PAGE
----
Changes to the marginal tax rate
From 1 July 2018, the 32.5% upper threshold is proposed to increase from $87,000 to $90,000. This would increase to $120,000 from 1 July 2022, before increasing again to $200,000 from 1 July 2024.
According to the Treasury, this will mean that when these increases are implemented and combined with the tax offset, 94% of taxpayers will be on a marginal tax rate of 32.5%.
Low and middle income tax offset
The Government will also introduce the low and middle income tax offset which will apply from 1 July 2018 to 30 June 2022. The offset will be based on your income as shown in the table below:
|Taxable income per year||Offset available per year|
|Up to $37,000||$200|
|$37,001 to $48,000||$200 plus 3 cents for every dollar over $37,000|
|$48,001 to $90,000||$530 flat|
|$90,001 to $125,333||$530 less 1.5 cents per dollar over $90,000|
|$125,334 or above||No rebate available|
This will be paid in addition to the current $445 Low Income Tax Offset.
You will continue to be able to write off business assets of up to $20,000 until 30 June 2019. This measure was due to expire at 30 June this year.
To crack down on the black economy – which is when cash is used to make payments so tax can be avoided – from 1 July 2019, payments in cash for good and services over $10,000 will be banned. From the same date, business owners will no longer be able to make tax deductions where they have not withheld any amount of PAYG in their staff payments, or where a contractor does not supply an ABN.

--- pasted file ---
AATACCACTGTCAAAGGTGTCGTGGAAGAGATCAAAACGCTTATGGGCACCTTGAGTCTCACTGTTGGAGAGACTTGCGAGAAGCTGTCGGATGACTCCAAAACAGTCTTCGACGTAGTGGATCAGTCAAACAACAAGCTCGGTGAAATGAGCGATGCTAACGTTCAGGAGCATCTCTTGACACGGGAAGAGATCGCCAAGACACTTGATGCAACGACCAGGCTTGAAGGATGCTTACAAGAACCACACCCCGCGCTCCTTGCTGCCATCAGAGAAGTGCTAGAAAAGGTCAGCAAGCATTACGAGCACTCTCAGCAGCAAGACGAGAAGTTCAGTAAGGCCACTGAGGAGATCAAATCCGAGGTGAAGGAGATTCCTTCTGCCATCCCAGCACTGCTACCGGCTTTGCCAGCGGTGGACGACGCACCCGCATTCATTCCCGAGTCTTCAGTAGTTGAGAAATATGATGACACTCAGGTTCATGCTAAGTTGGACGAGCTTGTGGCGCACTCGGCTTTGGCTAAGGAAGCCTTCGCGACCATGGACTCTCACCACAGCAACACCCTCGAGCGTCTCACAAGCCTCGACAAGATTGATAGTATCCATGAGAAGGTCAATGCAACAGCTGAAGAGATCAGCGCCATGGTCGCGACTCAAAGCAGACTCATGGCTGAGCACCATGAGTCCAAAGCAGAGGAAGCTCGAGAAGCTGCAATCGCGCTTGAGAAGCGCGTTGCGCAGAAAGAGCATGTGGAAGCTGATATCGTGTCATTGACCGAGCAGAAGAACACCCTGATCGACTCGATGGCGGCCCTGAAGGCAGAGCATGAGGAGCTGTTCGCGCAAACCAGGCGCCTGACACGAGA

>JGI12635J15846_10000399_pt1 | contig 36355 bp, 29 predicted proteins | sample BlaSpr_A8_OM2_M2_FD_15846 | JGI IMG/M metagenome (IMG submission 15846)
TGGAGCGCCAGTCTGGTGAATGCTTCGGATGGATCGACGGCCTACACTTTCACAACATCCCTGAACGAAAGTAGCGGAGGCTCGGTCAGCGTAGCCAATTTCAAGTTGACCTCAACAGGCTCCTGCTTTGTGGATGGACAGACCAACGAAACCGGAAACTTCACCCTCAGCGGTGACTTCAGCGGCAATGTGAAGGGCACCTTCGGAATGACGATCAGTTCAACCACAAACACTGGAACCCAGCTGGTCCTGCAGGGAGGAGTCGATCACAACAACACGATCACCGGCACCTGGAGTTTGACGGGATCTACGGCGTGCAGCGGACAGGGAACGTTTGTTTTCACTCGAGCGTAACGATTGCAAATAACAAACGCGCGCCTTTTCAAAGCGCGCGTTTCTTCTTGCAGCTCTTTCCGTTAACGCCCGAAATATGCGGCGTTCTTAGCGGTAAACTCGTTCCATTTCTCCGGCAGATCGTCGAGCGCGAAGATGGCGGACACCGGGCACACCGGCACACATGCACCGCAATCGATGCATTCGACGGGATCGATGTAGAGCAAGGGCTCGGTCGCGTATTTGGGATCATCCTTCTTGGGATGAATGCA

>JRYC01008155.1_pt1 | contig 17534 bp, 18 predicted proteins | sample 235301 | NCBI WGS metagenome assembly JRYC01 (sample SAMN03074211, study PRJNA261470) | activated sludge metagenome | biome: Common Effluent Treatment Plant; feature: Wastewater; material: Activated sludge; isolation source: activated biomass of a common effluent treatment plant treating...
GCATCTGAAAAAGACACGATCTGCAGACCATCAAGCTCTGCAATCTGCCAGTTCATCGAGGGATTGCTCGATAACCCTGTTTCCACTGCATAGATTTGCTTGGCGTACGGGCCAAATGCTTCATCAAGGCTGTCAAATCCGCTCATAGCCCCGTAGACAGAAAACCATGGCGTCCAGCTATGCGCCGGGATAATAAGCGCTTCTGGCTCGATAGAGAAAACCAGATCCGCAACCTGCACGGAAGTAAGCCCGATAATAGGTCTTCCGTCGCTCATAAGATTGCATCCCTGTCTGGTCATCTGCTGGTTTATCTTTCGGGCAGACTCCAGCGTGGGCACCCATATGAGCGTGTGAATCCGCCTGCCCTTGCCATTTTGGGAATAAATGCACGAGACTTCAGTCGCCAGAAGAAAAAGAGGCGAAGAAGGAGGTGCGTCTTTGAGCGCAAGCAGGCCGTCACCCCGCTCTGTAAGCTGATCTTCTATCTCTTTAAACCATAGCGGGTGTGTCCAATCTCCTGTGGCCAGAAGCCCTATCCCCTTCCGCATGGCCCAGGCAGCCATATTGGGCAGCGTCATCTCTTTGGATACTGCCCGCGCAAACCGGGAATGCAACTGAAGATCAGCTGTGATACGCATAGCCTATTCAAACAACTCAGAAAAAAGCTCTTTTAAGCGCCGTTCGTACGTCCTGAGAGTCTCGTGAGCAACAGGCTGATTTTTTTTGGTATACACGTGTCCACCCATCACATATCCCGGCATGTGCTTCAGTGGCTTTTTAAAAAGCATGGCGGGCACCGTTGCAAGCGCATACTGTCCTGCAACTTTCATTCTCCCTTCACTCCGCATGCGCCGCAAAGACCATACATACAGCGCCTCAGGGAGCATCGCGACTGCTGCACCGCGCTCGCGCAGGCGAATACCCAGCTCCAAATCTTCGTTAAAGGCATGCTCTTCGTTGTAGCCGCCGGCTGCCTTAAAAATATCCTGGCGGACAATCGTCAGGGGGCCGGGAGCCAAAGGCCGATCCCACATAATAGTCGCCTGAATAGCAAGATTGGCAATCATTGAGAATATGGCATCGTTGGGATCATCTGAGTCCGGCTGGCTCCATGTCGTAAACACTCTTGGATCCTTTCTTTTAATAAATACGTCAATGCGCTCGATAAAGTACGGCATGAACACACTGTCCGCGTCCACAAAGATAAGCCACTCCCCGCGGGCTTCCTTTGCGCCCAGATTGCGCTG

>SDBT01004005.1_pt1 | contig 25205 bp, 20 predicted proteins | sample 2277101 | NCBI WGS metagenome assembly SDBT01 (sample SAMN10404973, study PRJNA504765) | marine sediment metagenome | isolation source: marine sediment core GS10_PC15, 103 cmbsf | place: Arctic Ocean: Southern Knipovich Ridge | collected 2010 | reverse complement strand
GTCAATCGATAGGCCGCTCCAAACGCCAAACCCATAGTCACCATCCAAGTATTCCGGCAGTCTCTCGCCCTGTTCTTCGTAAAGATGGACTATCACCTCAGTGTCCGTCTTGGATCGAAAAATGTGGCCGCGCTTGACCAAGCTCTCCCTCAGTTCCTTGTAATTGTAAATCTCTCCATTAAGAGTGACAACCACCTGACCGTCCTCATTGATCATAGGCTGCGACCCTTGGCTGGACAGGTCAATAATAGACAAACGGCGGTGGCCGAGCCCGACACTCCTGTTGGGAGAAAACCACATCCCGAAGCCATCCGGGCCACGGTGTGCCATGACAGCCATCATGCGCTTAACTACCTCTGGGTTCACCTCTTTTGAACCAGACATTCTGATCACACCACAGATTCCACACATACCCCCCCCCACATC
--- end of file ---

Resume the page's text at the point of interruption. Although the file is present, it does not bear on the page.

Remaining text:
From 1 July 2019, you will no longer be able to claim a tax deduction on vacant land.
Protecting your super
From 1 July 2019, exit fees will be banned on all super accounts, regardless of the balance, making it easier to consolidate multiple super accounts. For accounts with a balance of under $6,000, fees will be capped at 3%, or $90 per six months.
People who have accounts with a balance of under $6,000 and have been inactive for more than 13 months, will have their account balances automatically transferred to the ATO who will then ‘proactively’ merge this balance with active accounts that have a balance over $6,000.
Automatic insurance cover will be banned for new accounts where the member is under age 25, for accounts under $6,000 and where accounts have been inactive for 13 months.
Self-managed super funds
From 1 July 2019, self-managed super funds (SMSFs) and small APRA funds (SAFs) will be able to increase the number of members from four to six. SMSFs who have clear audit reports for three consecutive years will be able to move to a three-year audit cycle.
From 1 July 2019, members aged between 65 and 74 who have super balances below $300,000 will be able to make voluntary contributions in the first year that they do not meet the work test requirements.
The information has been prepared by Bridges Financial Services Pty Limited (Bridges)
ABN 60 003 474 977 AFSL No. 240837.
The information is provided for general information only, it is not advice. It has been prepared without taking into account your particular financial needs, circumstances and objectives. You should consult your own financial adviser before making any investment decisions.